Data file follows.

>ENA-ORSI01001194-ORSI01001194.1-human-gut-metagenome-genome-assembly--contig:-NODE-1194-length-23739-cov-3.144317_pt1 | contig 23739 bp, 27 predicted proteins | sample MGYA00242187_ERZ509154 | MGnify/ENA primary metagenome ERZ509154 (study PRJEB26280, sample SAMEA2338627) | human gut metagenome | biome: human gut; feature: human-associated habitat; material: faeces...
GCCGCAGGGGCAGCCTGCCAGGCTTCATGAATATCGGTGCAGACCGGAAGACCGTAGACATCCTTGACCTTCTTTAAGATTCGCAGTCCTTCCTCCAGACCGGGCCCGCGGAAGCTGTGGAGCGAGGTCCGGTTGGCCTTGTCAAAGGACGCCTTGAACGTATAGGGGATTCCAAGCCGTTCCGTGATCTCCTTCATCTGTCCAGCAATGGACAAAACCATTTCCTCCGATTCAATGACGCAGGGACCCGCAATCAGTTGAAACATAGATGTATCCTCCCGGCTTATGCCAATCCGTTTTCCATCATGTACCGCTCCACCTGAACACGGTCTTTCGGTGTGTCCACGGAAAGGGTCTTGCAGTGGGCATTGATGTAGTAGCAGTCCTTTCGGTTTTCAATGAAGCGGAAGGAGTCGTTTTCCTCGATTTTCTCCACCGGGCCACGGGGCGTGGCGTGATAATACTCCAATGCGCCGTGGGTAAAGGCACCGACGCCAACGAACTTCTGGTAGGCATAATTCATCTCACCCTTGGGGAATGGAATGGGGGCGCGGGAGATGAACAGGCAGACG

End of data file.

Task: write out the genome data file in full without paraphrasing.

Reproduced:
>ENA-ORSI01001194-ORSI01001194.1-human-gut-metagenome-genome-assembly--contig:-NODE-1194-length-23739-cov-3.144317_pt1 | contig 23739 bp, 27 predicted proteins | sample MGYA00242187_ERZ509154 | MGnify/ENA primary metagenome ERZ509154 (study PRJEB26280, sample SAMEA2338627) | human gut metagenome | biome: human gut; feature: human-associated habitat; material: faeces...
GCCGCAGGGGCAGCCTGCCAGGCTTCATGAATATCGGTGCAGACCGGAAGACCGTAGACATCCTTGACCTTCTTTAAGATTCGCAGTCCTTCCTCCAGACCGGGCCCGCGGAAGCTGTGGAGCGAGGTCCGGTTGGCCTTGTCAAAGGACGCCTTGAACGTATAGGGGATTCCAAGCCGTTCCGTGATCTCCTTCATCTGTCCAGCAATGGACAAAACCATTTCCTCCGATTCAATGACGCAGGGACCCGCAATCAGTTGAAACATAGATGTATCCTCCCGGCTTATGCCAATCCGTTTTCCATCATGTACCGCTCCACCTGAACACGGTCTTTCGGTGTGTCCACGGAAAGGGTCTTGCAGTGGGCATTGATGTAGTAGCAGTCCTTTCGGTTTTCAATGAAGCGGAAGGAGTCGTTTTCCTCGATTTTCTCCACCGGGCCACGGGGCGTGGCGTGATAATACTCCAATGCGCCGTGGGTAAAGGCACCGACGCCAACGAACTTCTGGTAGGCATAATTCATCTCACCCTTGGGGAATGGAATGGGGGCGCGGGAGATGAACAGGCAGACG